(Hi all, just saw I saved this as a draft instead of publishing! Sorry it’s a little bit late!)
This week, I have been thinking in particular about text as a cultural object. In determining data to mine for this class, I’ve been looking at Google Books’ open data and what type of, as Owens describes, “evidentiary value” can be pulled from this raw data.
Moreover, the type of information that humanists are searching for and using this data to support acts as a secondary layer of value. While the data itself gives you an idea of its time and serves as an object of its time, what humanists use that data to support is itself a value of its own time.
A good example of this is Prochronisms—a project by Ben Schmidt, who created a software algorithm that compares scripts from historical dramas (primarily “Downton Abbey” and “Mad Men”) with Google Books data from that same time period. In it, he compares phrases and wording used in the scripts against popular written phrases of the period—showing what is accurate language and what is part of the current lexicon that made it into the script.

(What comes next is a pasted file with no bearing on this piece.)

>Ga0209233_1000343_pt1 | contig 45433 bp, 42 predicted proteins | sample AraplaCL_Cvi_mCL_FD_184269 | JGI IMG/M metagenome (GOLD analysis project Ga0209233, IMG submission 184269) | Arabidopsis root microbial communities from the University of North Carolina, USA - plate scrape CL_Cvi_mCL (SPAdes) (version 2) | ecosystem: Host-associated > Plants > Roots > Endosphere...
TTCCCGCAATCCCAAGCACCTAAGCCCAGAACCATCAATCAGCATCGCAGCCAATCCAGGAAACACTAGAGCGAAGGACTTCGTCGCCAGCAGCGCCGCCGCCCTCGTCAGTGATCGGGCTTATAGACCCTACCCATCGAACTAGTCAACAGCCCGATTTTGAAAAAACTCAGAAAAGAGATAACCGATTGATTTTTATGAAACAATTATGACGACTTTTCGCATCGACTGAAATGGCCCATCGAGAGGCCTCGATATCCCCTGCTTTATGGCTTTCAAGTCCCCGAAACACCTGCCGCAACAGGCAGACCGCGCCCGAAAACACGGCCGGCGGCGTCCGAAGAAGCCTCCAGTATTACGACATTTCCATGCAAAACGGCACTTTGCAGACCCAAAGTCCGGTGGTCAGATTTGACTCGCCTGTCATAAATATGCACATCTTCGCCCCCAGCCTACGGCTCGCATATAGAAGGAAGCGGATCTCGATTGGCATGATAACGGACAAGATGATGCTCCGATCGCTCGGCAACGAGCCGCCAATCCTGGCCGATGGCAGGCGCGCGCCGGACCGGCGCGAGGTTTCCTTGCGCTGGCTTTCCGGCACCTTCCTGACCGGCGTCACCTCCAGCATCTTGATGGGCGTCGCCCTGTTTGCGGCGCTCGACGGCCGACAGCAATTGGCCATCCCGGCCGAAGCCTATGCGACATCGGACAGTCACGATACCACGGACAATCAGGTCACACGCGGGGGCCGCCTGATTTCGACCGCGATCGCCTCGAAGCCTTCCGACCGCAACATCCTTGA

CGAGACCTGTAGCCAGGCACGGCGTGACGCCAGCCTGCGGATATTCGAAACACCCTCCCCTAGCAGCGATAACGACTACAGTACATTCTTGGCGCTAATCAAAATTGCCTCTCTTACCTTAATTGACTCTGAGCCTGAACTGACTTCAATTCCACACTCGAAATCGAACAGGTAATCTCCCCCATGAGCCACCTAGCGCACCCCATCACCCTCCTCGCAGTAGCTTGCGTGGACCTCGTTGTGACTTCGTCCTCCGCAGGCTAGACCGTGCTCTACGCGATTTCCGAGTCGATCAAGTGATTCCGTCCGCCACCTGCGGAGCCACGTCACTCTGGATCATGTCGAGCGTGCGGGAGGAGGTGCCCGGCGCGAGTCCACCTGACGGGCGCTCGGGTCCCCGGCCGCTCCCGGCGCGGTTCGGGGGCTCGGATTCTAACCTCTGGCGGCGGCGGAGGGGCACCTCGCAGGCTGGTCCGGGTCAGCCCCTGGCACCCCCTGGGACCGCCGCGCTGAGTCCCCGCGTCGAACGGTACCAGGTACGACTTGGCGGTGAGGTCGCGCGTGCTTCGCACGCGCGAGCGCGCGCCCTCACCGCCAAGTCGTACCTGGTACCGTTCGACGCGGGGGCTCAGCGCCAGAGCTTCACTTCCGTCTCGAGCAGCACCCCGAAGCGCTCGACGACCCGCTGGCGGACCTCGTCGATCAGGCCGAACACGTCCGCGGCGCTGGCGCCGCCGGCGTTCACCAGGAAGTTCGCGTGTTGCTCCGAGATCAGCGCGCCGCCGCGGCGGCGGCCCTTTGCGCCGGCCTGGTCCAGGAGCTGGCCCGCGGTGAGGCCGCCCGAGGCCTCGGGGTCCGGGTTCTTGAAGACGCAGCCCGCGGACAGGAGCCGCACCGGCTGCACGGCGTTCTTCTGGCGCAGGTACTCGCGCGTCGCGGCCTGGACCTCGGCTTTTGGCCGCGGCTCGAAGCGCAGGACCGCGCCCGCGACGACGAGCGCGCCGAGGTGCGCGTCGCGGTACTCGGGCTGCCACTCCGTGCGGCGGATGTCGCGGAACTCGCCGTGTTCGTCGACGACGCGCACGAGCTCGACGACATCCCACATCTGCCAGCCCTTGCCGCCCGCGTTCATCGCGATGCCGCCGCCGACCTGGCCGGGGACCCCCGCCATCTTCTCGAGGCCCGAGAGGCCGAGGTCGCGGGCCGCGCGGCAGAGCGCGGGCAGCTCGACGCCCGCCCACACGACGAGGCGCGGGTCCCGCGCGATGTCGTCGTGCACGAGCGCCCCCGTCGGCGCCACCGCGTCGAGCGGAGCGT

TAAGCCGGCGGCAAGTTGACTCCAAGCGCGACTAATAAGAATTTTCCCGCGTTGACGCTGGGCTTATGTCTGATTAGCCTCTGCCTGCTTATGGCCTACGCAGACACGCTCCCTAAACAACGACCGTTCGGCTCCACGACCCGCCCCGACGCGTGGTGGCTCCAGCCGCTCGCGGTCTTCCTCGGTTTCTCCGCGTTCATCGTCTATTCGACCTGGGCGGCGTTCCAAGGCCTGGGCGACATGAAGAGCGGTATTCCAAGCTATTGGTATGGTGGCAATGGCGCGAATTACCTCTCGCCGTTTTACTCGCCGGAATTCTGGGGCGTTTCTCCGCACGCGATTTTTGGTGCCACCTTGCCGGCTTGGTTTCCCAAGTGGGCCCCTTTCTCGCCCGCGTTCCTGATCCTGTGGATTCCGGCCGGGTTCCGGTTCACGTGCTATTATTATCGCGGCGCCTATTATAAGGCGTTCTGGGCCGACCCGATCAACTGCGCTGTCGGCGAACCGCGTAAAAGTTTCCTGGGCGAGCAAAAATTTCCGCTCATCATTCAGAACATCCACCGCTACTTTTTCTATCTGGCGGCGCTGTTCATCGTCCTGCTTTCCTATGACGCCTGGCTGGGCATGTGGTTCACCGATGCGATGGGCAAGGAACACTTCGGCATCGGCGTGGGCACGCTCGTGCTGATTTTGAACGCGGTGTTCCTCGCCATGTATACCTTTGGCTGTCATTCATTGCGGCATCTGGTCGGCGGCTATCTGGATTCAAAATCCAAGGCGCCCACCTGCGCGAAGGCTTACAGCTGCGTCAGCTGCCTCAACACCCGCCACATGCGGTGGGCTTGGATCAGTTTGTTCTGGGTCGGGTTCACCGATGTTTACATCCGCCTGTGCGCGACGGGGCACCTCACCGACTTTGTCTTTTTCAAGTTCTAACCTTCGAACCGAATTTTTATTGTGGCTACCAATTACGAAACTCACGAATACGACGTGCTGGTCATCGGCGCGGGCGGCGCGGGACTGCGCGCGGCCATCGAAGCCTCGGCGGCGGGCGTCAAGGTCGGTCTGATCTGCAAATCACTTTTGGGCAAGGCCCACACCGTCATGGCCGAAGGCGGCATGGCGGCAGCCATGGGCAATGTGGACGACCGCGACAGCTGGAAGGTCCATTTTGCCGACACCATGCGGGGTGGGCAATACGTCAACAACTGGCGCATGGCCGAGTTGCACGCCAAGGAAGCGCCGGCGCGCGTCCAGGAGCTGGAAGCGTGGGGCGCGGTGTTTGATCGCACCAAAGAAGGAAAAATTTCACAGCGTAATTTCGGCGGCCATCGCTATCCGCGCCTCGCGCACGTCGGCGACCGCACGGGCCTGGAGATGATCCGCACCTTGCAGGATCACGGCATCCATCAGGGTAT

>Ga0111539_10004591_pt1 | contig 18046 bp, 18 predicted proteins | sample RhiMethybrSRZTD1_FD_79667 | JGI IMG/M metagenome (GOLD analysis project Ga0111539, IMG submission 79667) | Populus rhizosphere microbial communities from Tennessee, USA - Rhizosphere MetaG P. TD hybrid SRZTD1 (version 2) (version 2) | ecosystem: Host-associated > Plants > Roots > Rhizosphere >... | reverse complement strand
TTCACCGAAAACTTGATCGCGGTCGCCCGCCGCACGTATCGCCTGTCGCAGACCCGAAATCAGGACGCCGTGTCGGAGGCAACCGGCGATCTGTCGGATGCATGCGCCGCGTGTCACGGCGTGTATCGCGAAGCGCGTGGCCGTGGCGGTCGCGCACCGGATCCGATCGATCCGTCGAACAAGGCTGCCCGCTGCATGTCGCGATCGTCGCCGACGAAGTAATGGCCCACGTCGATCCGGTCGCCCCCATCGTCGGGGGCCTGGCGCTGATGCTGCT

It’s a really cool project that shows the evolution of language, but also serves as an artifact of our own time (the way people watch/analyze TV shows and communicate online, as an example). Check it out here: http://www.prochronism.com